[0025] The lower and upper elevator arms are attached to the frame rotatably. The elevator arms have near ends (34A and 38A) and removed ends (34B and 38B). The near ends are rotatably mounted to the wall of the body of through Applicants' unique adjuster assembly (26) for setting the elevator with respect to the bowl. The adjuster assembly (26) includes a mounting plate (26A) having holes drilled for the receipt of fasteners therein. Typically, there are four holes, here illustrated as (26B), (26C), (26D) and (26E). There is an adjuster assembly engaged with each side of the frame. The adjuster assembly includes pivoting plate (27). Pivoting plate (27) has a stub (27A) attached thereto for rotatably mounting near ends of the lower elevator arms (38A) thereto. The three holes on pivoting plate (27) are illustrated as 27D, 27B, and 27C. Pivoting plate (27) mounts to mounting plate (28) at hole (26D), the mounting plate in turn mounts to the walls of the bowl. By engaging pivoting plate hole (27D) with hole (26E) on mounting plate with a fastener such as a nut and bolt, the upper two holes on the pivoting plate may selectively engage either mounting plate hole pair (26E and 26B) or mounting plate hole pair (26E and 26C). This can be done because the distance between the upper two holes on pivoting plate (27) is the same as the distance that holes (26C and 26B) are adjacent to hole (26E). Further, it can be seen that the effect of mounting pivoting plate (27) to the forward set of holes on mounting plate (hole pair 26E and 26C) is to shift the lower elevator arms (38), and therefore frame (28) of elevator assembly down and forward (here reference is made to FIGS. 3A and 3B which illustrate the two positions). In the forward and down position (compared to the up and back position), finishing earth moving work is provided for. The up and back position (see FIG. 3B) is provided for general earth moving work. Rear stop plate (50) will block the movement of pivoting plate (27) and position the plate in alignment with holes (26B) and (26E). Front stop plates (52) will block pivoting plate (27) and align it with holes (26C) and (26E).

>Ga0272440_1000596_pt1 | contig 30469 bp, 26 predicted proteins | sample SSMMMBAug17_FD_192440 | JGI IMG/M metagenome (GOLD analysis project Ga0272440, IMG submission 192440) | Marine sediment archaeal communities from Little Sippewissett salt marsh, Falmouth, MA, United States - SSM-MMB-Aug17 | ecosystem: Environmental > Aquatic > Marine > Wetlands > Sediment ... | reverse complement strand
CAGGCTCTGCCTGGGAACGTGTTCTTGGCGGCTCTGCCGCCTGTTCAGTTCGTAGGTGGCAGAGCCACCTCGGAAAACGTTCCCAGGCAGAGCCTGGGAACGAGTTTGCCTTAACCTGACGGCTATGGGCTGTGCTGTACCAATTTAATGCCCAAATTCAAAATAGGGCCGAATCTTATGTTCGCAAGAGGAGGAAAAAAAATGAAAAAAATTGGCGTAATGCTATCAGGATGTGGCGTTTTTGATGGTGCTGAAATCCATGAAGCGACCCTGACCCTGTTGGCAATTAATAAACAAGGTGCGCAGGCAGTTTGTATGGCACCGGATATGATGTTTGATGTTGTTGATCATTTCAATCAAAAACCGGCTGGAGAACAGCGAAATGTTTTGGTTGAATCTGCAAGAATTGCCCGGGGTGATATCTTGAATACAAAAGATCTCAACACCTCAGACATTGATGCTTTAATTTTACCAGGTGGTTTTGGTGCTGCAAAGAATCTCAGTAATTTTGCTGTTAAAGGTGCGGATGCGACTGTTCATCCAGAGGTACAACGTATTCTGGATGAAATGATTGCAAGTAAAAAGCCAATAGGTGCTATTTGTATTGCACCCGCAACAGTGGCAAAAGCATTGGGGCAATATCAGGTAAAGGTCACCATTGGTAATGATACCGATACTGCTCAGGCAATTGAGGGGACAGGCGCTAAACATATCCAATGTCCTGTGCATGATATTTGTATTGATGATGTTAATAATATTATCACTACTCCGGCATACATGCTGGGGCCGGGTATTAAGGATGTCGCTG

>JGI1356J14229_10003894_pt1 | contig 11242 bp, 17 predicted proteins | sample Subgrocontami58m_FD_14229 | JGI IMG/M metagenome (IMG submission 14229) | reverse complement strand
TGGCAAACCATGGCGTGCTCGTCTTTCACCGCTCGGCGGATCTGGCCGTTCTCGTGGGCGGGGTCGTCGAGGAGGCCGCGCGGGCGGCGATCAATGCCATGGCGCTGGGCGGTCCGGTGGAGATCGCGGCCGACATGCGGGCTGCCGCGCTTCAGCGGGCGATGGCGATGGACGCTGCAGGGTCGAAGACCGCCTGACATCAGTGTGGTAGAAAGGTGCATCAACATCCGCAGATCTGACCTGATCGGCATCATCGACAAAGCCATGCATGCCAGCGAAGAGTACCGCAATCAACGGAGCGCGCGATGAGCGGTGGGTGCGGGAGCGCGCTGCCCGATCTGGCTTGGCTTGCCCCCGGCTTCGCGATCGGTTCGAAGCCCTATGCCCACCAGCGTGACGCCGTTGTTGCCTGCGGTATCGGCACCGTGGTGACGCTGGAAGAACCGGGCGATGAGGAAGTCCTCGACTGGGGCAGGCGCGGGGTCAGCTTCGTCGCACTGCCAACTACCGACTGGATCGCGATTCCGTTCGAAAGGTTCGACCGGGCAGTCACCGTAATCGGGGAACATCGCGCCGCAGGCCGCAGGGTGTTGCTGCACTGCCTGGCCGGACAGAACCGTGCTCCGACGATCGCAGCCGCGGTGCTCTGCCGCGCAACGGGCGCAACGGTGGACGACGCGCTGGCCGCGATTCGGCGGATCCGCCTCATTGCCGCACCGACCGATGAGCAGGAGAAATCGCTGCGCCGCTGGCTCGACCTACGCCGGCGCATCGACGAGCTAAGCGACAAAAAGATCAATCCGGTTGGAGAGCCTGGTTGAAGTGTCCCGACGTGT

[0026] Note that upper arms (34) are rotatably mounted to both the frame and the inner walls of the bowl in a conventional manner. Note also that through removed ends of the lower arms may contain an eccentric rectangular block, here rotating block (42) which will rest on lower arm support plate (44) welded to the sidewall to the bowl. Eccentric rotating block (42) may rotate to adjustably set front cross member (48B) forward and up or down and back with respect to the cutting edge.

[0027] Turning back to FIG. 1, note that when the pivoting plate is in the forward position, the arc (Af) transcribed by the flights of the conveyor as they reach the lowest point is equal to the cutting blade level (CBL). This would be the proper position of the elevator when finished work, such as cleaning up windrows is being performed. Again with reference to FIG. 1, it is seen that when pivoting plate (27) is in the rearward position, the arc (Ag) transcribed by the flights of the elevator as they pass through their lowest point is above the cutting blade level (CBL).

[0028] Although the invention has been described with reference to specific embodiments, this description is not meant to be construed in a limited sense. Various modifications of the disclosed embodiments, as well as alternative embodiments of the inventions will become apparent to persons skilled in the art upon the reference to the description of the invention. It is, therefore, contemplated that the appended claims will cover such modifications that fall within the scope of the invention.